10 Best Nikon Hunting Scope

Updated on: September 2022

Best Nikon Hunting Scope in 2022


Nikon Buckmasters II 3-9x40 BDC

Nikon Buckmasters II 3-9x40 BDC
BESTSELLER NO. 1 in 2022
  • Extremely bright sight picture
  • Fully multicoated lenses
  • Patented BDC reticle
  • Generous, consistent eye relief
  • Waterproof, fog proof, shockproof

Nikon Buckmasters II 3-9x50mm, BDC Reticle, Rifle Scope

Nikon Buckmasters II 3-9x50mm, BDC Reticle, Rifle Scope
BESTSELLER NO. 2 in 2022
  • Fully Multicoated Optical System
  • Precise Hand-Turn 1/4-inch @ 100 Yards Click Adjustments
  • Spot On Ballistic Match Technology
  • Generous Eye Relief
  • Generous, Consistent Eye Relief

Nikon P-Tactical Rimfire 2-7X32 Matte BDC150

Nikon P-Tactical Rimfire 2-7X32 Matte BDC150
BESTSELLER NO. 3 in 2022
  • The BDC 150 reticle offers shooter unique open circle aiming points from 50 to 150 yards
  • One inch body tube
  • Spring loaded instant zero resets turrets
  • Elevated windage and elevation turrets
  • Generous consistant Eye relief

Nikon ProStaff 3-9 x 50 Black Matte Riflescope (BDC)

Nikon ProStaff 3-9 x 50 Black Matte Riflescope (BDC)
BESTSELLER NO. 4 in 2022
  • Compact riflescope with 3 to 9x magnification and 50mm objective lens
  • Fully multicoated optical system transmits up to 98 percent of available light
  • Zero-reset turret with spring-loaded adjustment knob; 3.6 inches of eye relief
  • Nitrogen-filled, O-ring-sealed housing for waterproof, fogproof performance
  • BDC reticle; quick-focus eyepiece; measures 12.5 inches

Nikon Buckmasters II 3-9x40 Riflescope BDC Matte

Nikon Buckmasters II 3-9x40 Riflescope BDC Matte
BESTSELLER NO. 5 in 2022
  • Multiple layers of anti-reflective compounds on every glass surface provide bright, vivid pictures and optimum light transmission from dawn to dusk.
  • Positive-click reticle adjustments get you zeroed in quicker and maintain your setting, even with heavy recoil.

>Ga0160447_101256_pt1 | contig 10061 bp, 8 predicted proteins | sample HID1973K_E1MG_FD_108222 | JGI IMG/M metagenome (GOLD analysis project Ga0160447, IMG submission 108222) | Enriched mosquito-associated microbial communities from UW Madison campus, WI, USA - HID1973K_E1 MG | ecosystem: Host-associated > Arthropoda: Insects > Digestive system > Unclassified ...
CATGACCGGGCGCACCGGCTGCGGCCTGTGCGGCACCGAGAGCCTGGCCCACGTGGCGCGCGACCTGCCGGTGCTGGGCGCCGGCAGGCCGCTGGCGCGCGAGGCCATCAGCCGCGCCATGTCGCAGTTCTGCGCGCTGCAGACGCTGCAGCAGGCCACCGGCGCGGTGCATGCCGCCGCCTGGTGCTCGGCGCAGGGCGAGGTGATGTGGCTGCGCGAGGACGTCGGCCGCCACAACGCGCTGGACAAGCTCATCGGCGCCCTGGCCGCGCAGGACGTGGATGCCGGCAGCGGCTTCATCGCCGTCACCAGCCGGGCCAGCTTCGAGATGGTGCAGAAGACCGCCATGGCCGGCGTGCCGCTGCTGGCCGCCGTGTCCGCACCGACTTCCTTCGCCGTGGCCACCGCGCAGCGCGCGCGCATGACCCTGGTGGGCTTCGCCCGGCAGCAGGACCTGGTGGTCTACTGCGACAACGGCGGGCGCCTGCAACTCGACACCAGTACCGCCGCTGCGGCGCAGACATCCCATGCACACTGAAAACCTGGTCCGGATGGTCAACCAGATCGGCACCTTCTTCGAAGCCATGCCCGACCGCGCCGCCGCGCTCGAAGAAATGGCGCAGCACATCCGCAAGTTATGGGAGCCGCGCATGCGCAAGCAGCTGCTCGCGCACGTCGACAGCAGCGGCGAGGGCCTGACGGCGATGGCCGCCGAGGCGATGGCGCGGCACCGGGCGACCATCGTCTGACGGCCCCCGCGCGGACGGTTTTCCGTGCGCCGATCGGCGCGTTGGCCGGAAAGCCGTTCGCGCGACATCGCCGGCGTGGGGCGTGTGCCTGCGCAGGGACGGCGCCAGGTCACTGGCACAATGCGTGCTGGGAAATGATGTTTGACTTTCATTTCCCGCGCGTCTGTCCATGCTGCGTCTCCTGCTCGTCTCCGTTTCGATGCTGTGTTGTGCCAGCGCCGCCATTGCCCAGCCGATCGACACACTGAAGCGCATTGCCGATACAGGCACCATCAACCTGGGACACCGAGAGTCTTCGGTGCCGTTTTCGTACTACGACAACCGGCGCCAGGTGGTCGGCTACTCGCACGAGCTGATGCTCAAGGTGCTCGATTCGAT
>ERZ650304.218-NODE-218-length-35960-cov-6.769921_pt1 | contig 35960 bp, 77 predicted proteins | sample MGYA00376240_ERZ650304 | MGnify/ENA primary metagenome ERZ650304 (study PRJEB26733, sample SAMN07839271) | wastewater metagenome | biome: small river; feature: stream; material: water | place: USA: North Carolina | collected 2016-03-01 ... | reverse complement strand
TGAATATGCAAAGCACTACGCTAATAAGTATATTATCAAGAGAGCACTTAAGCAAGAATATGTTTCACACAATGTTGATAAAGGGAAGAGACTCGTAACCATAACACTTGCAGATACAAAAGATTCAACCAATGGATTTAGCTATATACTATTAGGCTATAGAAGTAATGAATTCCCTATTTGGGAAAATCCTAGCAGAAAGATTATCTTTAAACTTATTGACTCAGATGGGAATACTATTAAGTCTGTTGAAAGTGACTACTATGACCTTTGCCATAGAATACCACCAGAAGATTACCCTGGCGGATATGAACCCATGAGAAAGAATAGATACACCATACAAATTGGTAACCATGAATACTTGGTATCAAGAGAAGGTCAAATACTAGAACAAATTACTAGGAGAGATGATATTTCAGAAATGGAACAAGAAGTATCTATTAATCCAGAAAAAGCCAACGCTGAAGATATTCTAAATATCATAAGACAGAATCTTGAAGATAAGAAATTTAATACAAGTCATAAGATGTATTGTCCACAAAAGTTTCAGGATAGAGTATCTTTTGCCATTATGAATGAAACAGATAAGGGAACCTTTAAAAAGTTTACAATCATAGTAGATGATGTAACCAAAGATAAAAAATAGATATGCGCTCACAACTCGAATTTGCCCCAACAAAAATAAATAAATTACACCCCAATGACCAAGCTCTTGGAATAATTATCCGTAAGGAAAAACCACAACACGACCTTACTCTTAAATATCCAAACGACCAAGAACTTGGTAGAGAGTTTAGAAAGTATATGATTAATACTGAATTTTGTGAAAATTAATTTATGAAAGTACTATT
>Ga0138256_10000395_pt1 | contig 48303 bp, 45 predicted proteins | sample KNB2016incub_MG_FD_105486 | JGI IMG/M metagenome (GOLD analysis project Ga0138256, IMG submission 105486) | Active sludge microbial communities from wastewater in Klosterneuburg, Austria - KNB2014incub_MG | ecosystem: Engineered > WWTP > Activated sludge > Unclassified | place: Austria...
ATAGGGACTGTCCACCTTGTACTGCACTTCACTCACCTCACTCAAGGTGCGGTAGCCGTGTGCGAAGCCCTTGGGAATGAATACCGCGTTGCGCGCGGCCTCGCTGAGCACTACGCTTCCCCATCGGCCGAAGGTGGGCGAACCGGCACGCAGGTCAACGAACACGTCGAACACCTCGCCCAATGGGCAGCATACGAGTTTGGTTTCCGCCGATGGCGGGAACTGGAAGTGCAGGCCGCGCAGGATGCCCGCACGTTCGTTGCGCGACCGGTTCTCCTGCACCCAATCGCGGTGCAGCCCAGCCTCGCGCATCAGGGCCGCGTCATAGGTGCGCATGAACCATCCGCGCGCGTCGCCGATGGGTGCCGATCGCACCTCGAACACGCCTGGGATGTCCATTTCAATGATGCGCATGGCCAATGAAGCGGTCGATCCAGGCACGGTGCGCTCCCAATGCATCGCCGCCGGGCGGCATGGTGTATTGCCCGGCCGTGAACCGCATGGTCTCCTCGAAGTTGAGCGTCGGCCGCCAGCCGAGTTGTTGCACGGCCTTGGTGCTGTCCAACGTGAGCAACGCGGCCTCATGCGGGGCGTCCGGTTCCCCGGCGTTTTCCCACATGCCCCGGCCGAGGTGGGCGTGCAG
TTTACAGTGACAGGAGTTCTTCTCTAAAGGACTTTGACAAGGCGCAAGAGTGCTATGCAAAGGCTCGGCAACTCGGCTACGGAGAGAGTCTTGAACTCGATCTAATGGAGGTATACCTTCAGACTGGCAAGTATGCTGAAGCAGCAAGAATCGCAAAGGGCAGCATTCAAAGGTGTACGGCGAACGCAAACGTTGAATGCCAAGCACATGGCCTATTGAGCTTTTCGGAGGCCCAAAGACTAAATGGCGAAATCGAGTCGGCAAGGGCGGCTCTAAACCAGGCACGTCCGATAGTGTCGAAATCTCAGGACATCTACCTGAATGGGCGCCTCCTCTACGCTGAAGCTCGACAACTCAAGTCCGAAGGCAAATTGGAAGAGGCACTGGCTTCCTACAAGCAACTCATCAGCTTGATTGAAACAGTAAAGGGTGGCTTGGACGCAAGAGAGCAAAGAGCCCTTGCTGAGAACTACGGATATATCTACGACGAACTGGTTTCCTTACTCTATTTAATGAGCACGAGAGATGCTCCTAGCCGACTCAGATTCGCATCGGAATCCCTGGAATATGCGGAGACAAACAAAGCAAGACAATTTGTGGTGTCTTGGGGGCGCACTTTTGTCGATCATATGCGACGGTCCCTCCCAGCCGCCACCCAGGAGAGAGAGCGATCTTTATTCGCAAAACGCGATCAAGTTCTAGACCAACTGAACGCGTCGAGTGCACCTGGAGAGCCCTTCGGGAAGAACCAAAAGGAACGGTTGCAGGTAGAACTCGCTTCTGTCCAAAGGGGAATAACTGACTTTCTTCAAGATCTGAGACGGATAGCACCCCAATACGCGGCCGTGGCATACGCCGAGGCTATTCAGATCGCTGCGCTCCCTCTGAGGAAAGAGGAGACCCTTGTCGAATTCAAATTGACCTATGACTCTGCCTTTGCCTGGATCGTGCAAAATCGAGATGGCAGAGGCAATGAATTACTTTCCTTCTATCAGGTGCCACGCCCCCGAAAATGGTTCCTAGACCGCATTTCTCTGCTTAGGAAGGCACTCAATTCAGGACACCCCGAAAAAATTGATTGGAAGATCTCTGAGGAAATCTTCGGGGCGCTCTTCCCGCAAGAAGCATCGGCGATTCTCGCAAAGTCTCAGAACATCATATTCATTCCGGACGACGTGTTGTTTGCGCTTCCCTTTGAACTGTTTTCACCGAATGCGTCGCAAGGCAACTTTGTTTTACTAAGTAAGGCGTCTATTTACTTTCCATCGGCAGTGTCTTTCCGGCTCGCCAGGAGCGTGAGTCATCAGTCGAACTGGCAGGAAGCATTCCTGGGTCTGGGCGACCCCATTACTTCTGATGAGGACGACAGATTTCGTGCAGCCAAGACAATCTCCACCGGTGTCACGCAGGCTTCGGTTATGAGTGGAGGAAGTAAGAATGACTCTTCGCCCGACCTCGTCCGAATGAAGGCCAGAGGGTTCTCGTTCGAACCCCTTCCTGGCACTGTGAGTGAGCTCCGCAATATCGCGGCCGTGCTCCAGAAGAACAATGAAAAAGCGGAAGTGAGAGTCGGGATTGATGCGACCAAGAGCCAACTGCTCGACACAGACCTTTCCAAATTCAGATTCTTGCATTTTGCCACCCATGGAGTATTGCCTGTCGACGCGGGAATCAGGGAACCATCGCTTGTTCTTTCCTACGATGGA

• Spot On allows you to discover all of the exact aiming points on your scope’s reticle at various yardages for your specific ammunition and load.

Nikon P-Tactical .308 4-12X40 Matte BDC800

Nikon P-Tactical .308 4-12X40 Matte BDC800
BESTSELLER NO. 6 in 2022
  • The BDC 800 reticle offers Shooters unique open circles, dots and hash marks aiming from 100 to 800 yards
  • One inch body tube
  • Spring loaded instant zero resets turrets
  • Elevated windage and elevation turrets
  • Generous consistant Eye relief

PROSTAFF P5 4-16x42SF Matte BDC

PROSTAFF P5 4-16x42SF Matte BDC
BESTSELLER NO. 7 in 2022
  • Spring-Loaded Instant Zero-Reset Turrets and Aluminum Turret Caps
  • one-inch main tube
  • 4x zoom ratio
  • Waterproof, Shockproof and Nitrogen Purged

Vortex Optics CF2-31015 Vortex Crossfire 2 4-12x44 Riflescope Deadhold BDC MOA

Vortex Optics CF2-31015 Vortex Crossfire 2 4-12x44 Riflescope Deadhold BDC MOA
BESTSELLER NO. 8 in 2022
  • The 4-12x44 Crossfire II riflescope is one of many configurations in the Crossfire II line. The Dead-Hold BDC reticle is good for hunting/shooting at varying ranges where estimating holdover is a concern.
  • With long eye relief and an ultra-forgiving eye box, you'll be able to quickly get a sight picture and acquire your target. The fast focus eyepiece allows quick and easy reticle focusing.
  • Anti-reflective, fully multi-coated lenses provide bright and clear views for the user.
  • Capped reset turrets are finger adjustable with MOA clicks that can be reset to zero after sighting in.
  • A single piece tube constructed from aircraft grade aluminum ensures strength and shockproof performance. O-ring sealed and nitrogen purged, the Crossfire II delivers waterproof and fogproof performance.

Nikon M-Tactical .308 4-16X42SF Matte BDC800

Nikon M-Tactical .308 4-16X42SF Matte BDC800
BESTSELLER NO. 9 in 2022
  • Engineered for the .308 Winchester/7.62 NATO round with 168-grain Hollow Point Boat Tail Match Bullet At 2680 FPS
  • 30mm main body tube
  • Spring-loaded instant zero-reset turrets with coarse knurling
  • Elevated windage & elevation turrets: exposed turrets engraved for maximum readability while offering smooth, repeatable adjustments
  • Generous Eye relief
  • Side-Focus Parallax adjustment: turret-mounted knob allows adjustment without changing Shooting position
  • BDC800 Reticle offers shooters unique open circles, dots and hash marks aiming from 100 to 800 yards

Nikon ProStaff 3-9 x 40 Black Matte Riflescope (Nikoplex)

Nikon ProStaff 3-9 x 40 Black Matte Riflescope (Nikoplex)
BESTSELLER NO. 10 in 2022
  • Compact riflescope with 3 to 9x magnification and 40mm objective lens
  • Fully multicoated optical system transmits up to 98 percent of available light
  • Zero-reset turret with spring-loaded adjustment knob; 3.6 inches of eye relief
  • Nitrogen-filled, O-ring-sealed housing for waterproof, fogproof performance
  • Nikoplex reticle; quick-focus eyepiece; measures 12.4 inches

Antler Restrictions

History of Deer conservation leading to today's current hunting and antler restrictions. Current success rates of Pennsylvania and Texas antler restrictions.